Esther Rhee: The Philosophy of Helping Others

What can you do with a philosophy degree? Well, you can use it to make a big shift in the way you think, and change the course of your life, says Esther Rhee.

The national program director of Autism Speaks Canada is the 2018 Young Alumni Award recipient for U of G’s Alumni Awards of Excellence. She graduated with a bachelor of arts degree in 2005.

The philosophy she studied at the University of Guelph changed her perspective, changed her mind and changed her life.

“I had taken a bunch of philosophy classes and loved them,” she says. “I didn’t actually know where it was going to lead me, but I really wanted to do what I enjoyed. Something inside of me said this was an opportunity for me to grow.”

In her final year, she changed her major, diving headlong into philosophy despite the protests of many who warned she was making a bad decision, one that could bar the way to a rewarding career.

But philosophy helped her to reflect deeply, not so much on what she wanted to do with her life but on how she wanted to be in life.

“That was the big shift that happened for me here at Guelph,” says Rhee. “I’ve carried that with me all the way through, and that’s how I found my career.”

Esther is recognized nationally for her leadership in promoting mental health and raising awareness of autism. She pioneered a community collaborative model that changed the way families impacted by autism are supported in Canada.

After U of G, Rhee spent lots of time philosophically considering what would make her the best person she could be and where she could do the most good.

“I started networking, and I realized that I wanted to go into the helping field,” she says. She followed the advice of an early mentor, who told her to focus on building great relationships, because from them would come great things. She began volunteering in the area of childhood trauma exposure around the same time.

“I loved what I did, but it was very heavy. My worldview changed, and I had to take a break and remove myself from that.”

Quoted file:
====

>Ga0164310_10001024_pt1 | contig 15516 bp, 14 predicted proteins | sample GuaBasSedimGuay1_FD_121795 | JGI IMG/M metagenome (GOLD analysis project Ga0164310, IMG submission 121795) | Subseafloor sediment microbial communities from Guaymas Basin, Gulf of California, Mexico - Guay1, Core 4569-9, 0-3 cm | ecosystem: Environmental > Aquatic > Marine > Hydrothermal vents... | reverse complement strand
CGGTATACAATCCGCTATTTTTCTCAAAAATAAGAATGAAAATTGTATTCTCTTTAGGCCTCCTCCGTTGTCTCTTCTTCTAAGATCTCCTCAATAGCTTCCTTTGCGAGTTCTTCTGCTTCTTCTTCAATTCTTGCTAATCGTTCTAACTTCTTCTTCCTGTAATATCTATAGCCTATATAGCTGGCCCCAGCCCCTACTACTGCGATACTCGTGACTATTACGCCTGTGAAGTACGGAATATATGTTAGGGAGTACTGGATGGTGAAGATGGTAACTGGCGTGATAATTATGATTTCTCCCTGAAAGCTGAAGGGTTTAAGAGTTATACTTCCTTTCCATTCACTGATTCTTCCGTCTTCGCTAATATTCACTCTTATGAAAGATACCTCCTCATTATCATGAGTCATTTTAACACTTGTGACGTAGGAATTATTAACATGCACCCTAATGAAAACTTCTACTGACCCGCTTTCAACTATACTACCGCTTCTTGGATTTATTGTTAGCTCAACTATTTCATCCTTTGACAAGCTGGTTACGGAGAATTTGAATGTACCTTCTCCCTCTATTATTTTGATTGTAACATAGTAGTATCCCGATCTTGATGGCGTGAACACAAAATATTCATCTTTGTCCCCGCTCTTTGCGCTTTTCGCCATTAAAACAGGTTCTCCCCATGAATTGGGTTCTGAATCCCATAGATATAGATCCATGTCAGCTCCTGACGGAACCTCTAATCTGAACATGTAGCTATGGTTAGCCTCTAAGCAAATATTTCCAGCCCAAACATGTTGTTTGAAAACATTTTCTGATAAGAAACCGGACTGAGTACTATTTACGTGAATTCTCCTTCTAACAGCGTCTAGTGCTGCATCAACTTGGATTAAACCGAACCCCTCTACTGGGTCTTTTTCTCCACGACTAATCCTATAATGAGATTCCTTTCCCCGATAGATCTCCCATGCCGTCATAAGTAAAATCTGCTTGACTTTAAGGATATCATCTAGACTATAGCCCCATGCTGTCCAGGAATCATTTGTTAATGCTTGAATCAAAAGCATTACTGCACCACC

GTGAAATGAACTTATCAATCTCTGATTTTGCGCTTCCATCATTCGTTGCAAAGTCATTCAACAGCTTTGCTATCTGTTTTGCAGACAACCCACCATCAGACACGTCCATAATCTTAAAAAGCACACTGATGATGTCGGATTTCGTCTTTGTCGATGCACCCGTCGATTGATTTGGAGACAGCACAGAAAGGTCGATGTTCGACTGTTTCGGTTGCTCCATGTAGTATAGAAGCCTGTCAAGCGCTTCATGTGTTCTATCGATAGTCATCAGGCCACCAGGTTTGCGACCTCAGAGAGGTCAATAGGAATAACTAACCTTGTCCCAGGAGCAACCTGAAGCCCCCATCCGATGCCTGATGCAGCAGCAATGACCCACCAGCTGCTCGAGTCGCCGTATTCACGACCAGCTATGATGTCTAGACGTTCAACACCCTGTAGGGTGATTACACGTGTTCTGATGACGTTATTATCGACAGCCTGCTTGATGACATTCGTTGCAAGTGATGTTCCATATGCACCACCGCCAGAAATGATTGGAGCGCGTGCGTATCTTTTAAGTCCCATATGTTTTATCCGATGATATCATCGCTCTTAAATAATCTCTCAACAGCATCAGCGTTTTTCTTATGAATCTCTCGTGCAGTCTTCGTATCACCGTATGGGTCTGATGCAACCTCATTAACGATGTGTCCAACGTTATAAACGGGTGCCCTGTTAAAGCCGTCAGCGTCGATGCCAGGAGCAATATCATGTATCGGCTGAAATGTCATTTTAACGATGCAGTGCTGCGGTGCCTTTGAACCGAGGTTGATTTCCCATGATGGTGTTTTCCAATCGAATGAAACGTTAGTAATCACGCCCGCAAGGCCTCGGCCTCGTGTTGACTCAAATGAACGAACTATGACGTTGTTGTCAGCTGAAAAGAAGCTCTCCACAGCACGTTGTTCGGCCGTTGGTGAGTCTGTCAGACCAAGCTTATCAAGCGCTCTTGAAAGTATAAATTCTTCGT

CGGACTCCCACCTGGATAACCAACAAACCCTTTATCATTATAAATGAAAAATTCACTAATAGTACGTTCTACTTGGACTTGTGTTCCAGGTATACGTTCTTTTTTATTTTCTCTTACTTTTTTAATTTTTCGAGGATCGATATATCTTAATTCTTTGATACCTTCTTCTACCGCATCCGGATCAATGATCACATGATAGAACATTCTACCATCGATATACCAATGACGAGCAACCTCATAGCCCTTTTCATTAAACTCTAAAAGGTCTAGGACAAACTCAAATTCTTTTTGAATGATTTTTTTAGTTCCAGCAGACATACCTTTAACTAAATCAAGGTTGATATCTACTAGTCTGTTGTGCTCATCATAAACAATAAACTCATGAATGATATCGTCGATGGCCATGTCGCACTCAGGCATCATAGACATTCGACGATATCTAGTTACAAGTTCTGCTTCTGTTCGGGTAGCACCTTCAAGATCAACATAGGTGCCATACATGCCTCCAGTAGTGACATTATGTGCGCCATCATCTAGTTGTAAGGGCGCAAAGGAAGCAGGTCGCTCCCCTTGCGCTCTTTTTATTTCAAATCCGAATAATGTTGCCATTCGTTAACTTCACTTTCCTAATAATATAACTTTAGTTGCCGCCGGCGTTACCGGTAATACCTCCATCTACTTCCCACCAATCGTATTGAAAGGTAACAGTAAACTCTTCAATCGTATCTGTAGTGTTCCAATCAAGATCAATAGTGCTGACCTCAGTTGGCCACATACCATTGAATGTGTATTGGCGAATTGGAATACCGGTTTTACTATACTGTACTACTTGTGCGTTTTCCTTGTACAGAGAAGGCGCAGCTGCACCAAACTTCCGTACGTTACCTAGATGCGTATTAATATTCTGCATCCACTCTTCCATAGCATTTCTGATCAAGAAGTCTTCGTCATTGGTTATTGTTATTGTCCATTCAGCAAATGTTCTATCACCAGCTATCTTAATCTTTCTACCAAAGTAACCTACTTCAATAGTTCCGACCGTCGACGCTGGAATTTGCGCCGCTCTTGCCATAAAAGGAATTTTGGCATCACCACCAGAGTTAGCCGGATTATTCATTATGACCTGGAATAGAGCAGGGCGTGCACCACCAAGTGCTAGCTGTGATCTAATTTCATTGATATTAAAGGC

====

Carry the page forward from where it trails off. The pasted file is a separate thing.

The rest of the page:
Attending to her inner “who am I” voice and following her desire to help others led her to do a master of social work at Wilfrid Laurier University.

The universe was truly giving me an opportunity

Semi-profile photograph of Esther Rhee looking thoughtful.
“Take your blinder off” and stay open to the possibilities, is Rhee’s advice to students.

Just as she was completing that degree, she received an offer to work for a new organization dedicated to improving understanding of autism. Philosophically and emotionally, it seemed like the right thing to do. She accepted, after some trepidation.

“I actually said on the phone, ‘I think you have the wrong person. I don’t know a lot about autism at all.’ But it was one of those situations where it really seemed like the universe was truly giving me an opportunity to do something different. And I thought, why not?”

She conjured up all she had learned as a philosophy major at U of G, switched her mindset and started a not-for-profit organization, Autism Services Waterloo Region, focusing on helping people with autism and their families. After three years, she moved to Autism Speaks Canada based in Toronto, where she has helped build hundreds of programs across the country.

Rhee had many great experiences at U of G, but one of her most noteworthy, she said, was a close bond she had with a laboratory rat.

“We were in the lab all the time teaching them tricks and conditioning them, and that was truly one of my favourite memories. I ended up adopting that rat afterwards. People often knew me as the girl who had the pet rat at Guelph.”

She calls her time at U of G “transformative,” a time of growing confidence and independence.

“When I look back over my whole career trajectory, I had no idea where life was going to take me. And that was a great thing, to be open and to just trust – to trust who I wanted to be and that it would bring wonderful things.”

She calls her work a dream job, one that affords her the privilege of addressing Canadian members of Parliament and spread awareness about autism. She has many public speaking engagements throughout the year and is involved in numerous exciting projects, all aimed at helping people.

“I’m really proud that I stuck to my values and I never forgot why I got into all of this, why I wanted to get into social work, and it was just to give, to serve and support other people.”

Rhee returns often to U of G to see her favourite professors and to speak with students about life after university. What does she tell them?

“I say, ‘Take your blinders off.’ Some of the opportunities that are going to present themselves after graduation don’t even exist right now. There’s no way we can predict what that path will look like, so truly focus on who you want to be, what your values are and what direction you want to go in.”

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